A sign of originalism’s strength is the annual conference on the subject now held at San Diego Law School under the direction of Mike Rappaport. It attracts prominent originalists and, as importantly, ever more critics of originalism who now take this enterprise seriously. One of those critics, Richard Primus, has blogged about the conference in a friendly manner. Nevertheless, he is not correct in his thesis that many, if not most, originalist theorists believe that originalism has never been tried before. I have never heard such a bald assertion from my colleagues.
And that proposition would be obviously wrong about the course of constitutional law. James Madison, widely regarded as the father of the Constitution, supported what is now called originalism:
I entirely concur in the propriety of resorting to the sense in which the Constitution was accepted and ratified in the nation. In that sense alone, it is the legitimate Constitution. And if that not be the guide in expounding it, there can be no security for a consistent and stable exercise of its power.
A historian of constitutional law who is not himself originalist concurs that until the Progressive Era, nearly everyone appealed to originalist reasoning even if they at times disagreed to its outcome.
Recently, a three judge panel on the D.C. Circuit held in PHH Corp. v. Consumer Financial Protection Bureau, that the for cause removal provision for the director of the Consumer Financial Protection Bureau was unconstitutional. Rather than striking down the entire statute, the court struck the for cause removal provision, leaving the director subject to removal at the pleasure of the President.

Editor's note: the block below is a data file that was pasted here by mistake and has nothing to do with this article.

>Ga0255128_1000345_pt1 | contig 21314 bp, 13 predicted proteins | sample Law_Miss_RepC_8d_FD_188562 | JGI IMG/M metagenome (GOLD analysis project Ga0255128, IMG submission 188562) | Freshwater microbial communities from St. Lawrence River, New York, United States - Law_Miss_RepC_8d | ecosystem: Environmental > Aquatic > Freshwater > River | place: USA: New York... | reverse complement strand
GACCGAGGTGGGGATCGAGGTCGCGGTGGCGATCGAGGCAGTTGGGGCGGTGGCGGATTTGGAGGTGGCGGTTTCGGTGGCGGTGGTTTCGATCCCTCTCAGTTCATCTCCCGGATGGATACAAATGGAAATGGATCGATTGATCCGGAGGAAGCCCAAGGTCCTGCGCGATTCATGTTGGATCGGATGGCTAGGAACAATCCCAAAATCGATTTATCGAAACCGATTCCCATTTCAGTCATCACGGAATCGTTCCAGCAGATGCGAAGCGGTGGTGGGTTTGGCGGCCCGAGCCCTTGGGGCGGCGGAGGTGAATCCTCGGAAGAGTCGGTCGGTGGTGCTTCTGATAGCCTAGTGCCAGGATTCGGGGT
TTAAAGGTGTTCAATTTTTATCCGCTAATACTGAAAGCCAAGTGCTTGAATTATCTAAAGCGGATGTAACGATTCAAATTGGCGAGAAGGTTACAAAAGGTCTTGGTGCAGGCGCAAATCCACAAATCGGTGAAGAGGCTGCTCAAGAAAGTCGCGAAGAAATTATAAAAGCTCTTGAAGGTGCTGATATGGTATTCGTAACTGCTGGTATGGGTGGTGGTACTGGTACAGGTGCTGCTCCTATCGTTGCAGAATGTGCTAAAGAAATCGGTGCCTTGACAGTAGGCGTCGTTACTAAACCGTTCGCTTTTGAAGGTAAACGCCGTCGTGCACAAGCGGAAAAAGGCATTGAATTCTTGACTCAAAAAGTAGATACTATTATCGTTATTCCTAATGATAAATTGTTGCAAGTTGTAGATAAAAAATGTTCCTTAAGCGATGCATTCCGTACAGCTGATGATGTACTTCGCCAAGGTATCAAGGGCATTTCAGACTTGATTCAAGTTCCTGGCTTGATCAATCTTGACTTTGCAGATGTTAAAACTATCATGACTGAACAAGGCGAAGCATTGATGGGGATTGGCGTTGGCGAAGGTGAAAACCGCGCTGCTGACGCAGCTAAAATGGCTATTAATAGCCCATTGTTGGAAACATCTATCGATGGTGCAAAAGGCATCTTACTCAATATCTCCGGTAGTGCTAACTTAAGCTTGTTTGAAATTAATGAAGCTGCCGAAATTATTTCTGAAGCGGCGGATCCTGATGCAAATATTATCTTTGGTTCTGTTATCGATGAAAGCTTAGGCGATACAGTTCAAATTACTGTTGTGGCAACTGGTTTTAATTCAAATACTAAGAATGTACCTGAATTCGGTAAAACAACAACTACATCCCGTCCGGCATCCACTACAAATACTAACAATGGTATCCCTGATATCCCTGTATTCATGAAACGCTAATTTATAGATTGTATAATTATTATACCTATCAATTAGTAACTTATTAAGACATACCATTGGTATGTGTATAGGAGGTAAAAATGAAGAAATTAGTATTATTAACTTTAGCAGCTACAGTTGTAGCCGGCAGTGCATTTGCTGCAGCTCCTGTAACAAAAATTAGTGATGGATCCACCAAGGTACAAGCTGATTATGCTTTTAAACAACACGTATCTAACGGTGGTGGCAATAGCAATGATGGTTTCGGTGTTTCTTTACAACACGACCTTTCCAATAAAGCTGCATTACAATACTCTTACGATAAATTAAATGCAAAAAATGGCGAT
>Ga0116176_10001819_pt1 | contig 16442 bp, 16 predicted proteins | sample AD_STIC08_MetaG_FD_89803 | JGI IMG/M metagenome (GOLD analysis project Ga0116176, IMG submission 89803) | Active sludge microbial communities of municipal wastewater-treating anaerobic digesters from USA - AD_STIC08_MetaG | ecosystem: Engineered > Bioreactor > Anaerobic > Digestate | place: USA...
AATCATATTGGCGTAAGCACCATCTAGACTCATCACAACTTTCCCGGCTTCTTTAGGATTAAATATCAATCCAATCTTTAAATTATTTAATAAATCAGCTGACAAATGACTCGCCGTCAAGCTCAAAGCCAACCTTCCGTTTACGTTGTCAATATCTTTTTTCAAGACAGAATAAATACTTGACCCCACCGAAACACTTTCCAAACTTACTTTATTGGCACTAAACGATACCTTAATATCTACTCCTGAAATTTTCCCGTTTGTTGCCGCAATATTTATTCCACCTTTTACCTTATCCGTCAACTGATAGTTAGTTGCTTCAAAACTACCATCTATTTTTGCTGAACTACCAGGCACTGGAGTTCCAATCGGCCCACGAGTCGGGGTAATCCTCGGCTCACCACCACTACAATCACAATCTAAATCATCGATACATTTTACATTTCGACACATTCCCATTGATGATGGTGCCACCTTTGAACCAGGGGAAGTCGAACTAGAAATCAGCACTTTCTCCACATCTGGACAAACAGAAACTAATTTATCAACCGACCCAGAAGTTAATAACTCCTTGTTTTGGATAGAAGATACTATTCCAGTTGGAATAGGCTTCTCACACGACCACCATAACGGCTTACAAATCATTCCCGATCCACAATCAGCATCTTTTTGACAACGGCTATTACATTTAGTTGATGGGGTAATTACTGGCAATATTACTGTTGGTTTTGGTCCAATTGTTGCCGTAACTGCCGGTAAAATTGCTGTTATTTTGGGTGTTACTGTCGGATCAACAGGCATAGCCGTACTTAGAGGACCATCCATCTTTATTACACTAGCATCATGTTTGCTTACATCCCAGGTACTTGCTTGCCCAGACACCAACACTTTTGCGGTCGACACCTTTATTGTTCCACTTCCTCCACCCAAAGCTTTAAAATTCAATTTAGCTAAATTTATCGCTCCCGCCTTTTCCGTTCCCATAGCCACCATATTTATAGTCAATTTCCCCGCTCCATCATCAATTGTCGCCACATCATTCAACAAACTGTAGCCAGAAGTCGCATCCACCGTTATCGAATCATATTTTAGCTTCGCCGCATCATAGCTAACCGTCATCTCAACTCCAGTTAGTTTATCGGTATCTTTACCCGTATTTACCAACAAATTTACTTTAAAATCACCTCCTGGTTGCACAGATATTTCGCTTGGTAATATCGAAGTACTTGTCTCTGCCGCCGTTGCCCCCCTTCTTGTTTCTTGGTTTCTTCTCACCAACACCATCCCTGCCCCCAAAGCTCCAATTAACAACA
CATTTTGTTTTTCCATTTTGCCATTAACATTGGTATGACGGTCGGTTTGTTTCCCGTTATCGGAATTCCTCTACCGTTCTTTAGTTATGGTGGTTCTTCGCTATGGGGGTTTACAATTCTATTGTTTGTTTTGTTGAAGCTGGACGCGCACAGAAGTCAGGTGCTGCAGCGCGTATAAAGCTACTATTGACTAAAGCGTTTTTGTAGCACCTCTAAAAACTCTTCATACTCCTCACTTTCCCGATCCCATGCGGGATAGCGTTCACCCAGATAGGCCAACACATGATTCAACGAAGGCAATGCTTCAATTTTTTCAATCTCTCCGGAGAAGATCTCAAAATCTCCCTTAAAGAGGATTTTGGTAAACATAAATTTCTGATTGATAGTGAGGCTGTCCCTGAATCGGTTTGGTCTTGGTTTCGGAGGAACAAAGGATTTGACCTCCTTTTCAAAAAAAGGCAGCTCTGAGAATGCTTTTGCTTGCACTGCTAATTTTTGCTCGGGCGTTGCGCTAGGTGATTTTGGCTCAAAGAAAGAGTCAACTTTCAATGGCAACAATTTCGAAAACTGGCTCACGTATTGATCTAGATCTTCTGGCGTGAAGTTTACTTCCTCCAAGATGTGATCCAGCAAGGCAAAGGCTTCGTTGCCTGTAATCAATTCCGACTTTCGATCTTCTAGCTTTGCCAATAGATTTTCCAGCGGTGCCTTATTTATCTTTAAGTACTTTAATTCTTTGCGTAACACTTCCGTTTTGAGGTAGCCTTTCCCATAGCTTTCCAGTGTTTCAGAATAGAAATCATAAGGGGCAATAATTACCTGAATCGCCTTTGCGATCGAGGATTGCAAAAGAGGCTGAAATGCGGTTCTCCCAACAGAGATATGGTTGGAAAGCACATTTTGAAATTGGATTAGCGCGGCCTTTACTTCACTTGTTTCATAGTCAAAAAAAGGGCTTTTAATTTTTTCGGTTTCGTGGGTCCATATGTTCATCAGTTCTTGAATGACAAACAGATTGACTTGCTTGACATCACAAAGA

The Bureau is an example of the newest philosophy in administrative governance, which the Democrats have pursued in Sarbanes Oxley, Obamacare, and the Dodd-Frank banking act. The idea is to maximize the independence of administrative agencies and to enhance their power. In terms of maximizing the independence of the Bureau, the Bureau does not answer to the President (that is what the for cause removal provision means) and it is funded through the Federal Reserve, so that the Congress cannot use its appropriations power to control the agency. The power of the agency is enhanced, because it is controlled by a single director rather than a bipartisan commission as virtually all independent agencies are. Needless to say, this new philosophy of governance is extremely problematic.
My co-blogger, Mike Rappaport, has opened up a discussion about the flaws of Justice Scalia’s jurisprudence. I think this is an important subject. Despite his mistakes, Justice Scalia was a great justice. But precisely because of his greatness, his errors, unless noted and analyzed, may hold back progress in the jurisprudential theories he championed.
In constitutional law, I think Justice Scalia’s greatest systematic mistake was his treatment of precedent. One of his most famous statements on the original meaning of the Constitution was one in which he argued for following precedent: “I am an originalist, not a nut.” Unfortunately, his argument for precedent here does not seemed to be based on the Constitution itself, or tied to any rule. It is merely a maxim of prudence. Overruling some cases could be too disruptive to entertain.